Sunday Seven

Sunday, June 16, 2024

 Happy Father's Day! I want to share seven things I experience as my father's daughter. 

1. Fathers encourage. One of my earliest memories of my dad is tied to courage. I was weak with stage fright. My dad got out of his busy Sunday schedule to encourage me. Singing and eventually speaking were part of God's plan for my life. I'm grateful for the courage my father infused (and still infuses) in me. 

2. Fathers speak forth blessings. My dad often spoke of what God was going to do in and through my life. He wasn't formal about speaking blessings. I appreciate the fact that this was part of the way he spoke to each one of us. I now find myself telling my children similar words of blessings future and present. 

3. Fathers aren't perfect. I'm not sure they were designed to be. In a world where dishonor is the rule of the day, I am reminded that God is the only perfection that exists. I learned to look at imperfections with compassion. I learned to freely forgive and pray. I am learning to trust God as I obey His word. 

4. Fathers are to be honored. I say this because that's what I read in the Bible. I say this because I believe in the blessings of honor. I learned to ask God, "How can I honor?" given a difficult situation. God always answers with wisdom. What I don't want to do is go against God's instructions. Another good question is, "What does Godly honor look like this season of life?"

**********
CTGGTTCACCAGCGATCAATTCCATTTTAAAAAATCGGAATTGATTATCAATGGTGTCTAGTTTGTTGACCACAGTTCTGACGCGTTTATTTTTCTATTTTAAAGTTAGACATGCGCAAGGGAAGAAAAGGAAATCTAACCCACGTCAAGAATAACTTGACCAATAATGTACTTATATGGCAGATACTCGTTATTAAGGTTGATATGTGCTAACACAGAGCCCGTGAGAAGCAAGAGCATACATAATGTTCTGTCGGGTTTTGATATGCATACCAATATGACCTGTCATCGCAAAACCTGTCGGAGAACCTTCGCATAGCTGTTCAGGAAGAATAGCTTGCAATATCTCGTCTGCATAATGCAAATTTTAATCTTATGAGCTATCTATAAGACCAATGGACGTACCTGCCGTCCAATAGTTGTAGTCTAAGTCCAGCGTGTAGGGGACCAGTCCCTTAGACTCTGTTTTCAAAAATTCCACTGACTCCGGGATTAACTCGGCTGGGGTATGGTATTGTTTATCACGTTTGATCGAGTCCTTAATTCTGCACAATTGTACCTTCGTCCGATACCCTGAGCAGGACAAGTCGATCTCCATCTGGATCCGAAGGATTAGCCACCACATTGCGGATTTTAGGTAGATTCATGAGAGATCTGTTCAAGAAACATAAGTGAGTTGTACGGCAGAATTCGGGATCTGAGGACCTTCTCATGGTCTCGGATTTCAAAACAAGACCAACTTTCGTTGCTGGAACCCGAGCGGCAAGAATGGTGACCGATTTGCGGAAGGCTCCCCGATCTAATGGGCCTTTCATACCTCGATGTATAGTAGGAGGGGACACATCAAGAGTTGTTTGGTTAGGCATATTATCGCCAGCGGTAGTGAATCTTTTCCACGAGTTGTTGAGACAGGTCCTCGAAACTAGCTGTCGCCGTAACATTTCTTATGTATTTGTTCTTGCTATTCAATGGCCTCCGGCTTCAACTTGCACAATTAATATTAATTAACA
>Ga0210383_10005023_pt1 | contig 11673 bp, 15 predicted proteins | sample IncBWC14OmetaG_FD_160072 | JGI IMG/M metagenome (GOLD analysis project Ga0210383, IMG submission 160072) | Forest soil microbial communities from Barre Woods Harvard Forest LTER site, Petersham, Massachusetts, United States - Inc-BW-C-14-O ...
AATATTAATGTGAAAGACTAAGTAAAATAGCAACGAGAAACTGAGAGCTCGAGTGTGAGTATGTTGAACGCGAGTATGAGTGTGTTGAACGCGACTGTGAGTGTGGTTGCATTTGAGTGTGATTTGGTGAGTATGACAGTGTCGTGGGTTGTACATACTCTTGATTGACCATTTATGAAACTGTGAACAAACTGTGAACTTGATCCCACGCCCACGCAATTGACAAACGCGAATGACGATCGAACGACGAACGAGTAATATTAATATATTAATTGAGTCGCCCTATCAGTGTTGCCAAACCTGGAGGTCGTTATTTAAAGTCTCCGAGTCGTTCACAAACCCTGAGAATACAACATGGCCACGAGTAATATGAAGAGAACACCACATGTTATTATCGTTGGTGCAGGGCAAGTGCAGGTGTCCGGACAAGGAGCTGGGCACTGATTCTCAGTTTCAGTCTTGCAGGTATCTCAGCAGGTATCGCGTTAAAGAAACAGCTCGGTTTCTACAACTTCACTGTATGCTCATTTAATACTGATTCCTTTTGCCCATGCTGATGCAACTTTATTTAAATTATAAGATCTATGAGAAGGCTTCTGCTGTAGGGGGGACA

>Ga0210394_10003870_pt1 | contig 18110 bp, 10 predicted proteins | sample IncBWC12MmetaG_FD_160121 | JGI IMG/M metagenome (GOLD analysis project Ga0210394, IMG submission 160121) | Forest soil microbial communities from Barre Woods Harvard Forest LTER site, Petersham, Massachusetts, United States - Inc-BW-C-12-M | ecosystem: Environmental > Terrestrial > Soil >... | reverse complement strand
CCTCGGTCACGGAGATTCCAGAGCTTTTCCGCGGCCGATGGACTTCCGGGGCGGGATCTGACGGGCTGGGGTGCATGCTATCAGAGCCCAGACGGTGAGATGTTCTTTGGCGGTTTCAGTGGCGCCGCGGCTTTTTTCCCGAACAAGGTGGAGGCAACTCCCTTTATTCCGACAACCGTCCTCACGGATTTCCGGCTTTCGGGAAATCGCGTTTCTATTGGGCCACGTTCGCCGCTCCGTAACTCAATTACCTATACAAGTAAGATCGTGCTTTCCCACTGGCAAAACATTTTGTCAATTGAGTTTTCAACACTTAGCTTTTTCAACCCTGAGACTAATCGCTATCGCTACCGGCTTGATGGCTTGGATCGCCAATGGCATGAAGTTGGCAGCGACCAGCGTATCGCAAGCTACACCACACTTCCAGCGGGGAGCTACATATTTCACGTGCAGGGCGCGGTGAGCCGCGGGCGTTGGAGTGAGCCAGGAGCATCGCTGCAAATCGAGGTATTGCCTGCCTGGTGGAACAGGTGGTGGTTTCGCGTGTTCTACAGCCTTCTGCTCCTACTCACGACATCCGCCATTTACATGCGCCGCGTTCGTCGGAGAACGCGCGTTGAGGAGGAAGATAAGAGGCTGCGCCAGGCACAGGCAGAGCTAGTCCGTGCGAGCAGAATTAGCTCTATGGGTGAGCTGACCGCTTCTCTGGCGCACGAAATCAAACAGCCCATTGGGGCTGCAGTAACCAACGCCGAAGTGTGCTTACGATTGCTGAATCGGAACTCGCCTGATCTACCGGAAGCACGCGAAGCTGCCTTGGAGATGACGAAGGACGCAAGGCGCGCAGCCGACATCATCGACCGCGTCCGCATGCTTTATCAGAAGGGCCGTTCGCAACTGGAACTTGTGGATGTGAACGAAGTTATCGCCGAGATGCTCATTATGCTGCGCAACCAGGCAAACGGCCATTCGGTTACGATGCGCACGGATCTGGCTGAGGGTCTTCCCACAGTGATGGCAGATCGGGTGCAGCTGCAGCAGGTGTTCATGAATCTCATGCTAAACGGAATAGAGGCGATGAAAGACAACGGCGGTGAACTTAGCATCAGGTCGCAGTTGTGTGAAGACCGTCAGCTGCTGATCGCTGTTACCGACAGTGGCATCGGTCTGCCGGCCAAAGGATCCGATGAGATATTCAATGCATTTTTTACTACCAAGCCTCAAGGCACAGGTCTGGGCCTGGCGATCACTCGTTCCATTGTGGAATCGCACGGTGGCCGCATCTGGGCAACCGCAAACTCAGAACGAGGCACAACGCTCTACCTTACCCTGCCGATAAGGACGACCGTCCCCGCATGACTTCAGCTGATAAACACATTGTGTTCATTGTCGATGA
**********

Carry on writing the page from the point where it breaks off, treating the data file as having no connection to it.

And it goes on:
5. Fathers teach us to dream. One of the greatest gifts I have received from my father is the ability to dream big. More was caught than taught. I'm grateful because, in my toughest days, I go back to those lessons in perseverance through the Godly gift of dreaming. 

6. Fathers speak the truth in love. Looking back, I know hearing the truth is not always easy yet necessary. Fathers have the perspective we lack, the wisdom we are growing into, and the faith we will grow to maturity.

7. Fathers are givers of legacy. Fathers were given a legacy as they pass it on to us. Fathers transform the bad and build the good. We are not responsible for the stewardship of our fathers but we have authority over the legacy given to us. Wisdom is born when we stop pointing fingers, and we start building something beautiful. Were you given ashes? Beauty can arise. Did you receive the spirit of heaviness as a legacy? Joy can arise. God is the only one who can give us the power to be good stewards of whatever legacy our fathers gave us. 

Today, I choose to celebrate God's brilliance in creating fatherhood. I'm grateful He can restore brokenness. I am humbled by the gift of being fathered exceedingly well by someone who did not have the same privilege. I'm thankful for my husband Zeke, an exceedingly great father to our children. Happy father's day.